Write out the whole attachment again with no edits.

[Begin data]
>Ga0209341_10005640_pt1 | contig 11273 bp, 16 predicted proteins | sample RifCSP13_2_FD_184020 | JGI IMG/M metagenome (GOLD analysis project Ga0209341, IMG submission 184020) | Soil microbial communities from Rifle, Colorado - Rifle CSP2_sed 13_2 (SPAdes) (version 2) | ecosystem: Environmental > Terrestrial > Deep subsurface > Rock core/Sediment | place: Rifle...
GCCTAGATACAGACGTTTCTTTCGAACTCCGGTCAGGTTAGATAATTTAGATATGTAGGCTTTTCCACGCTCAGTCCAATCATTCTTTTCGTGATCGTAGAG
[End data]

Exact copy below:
>Ga0209341_10005640_pt1 | contig 11273 bp, 16 predicted proteins | sample RifCSP13_2_FD_184020 | JGI IMG/M metagenome (GOLD analysis project Ga0209341, IMG submission 184020) | Soil microbial communities from Rifle, Colorado - Rifle CSP2_sed 13_2 (SPAdes) (version 2) | ecosystem: Environmental > Terrestrial > Deep subsurface > Rock core/Sediment | place: Rifle...
GCCTAGATACAGACGTTTCTTTCGAACTCCGGTCAGGTTAGATAATTTAGATATGTAGGCTTTTCCACGCTCAGTCCAATCATTCTTTTCGTGATCGTAGAG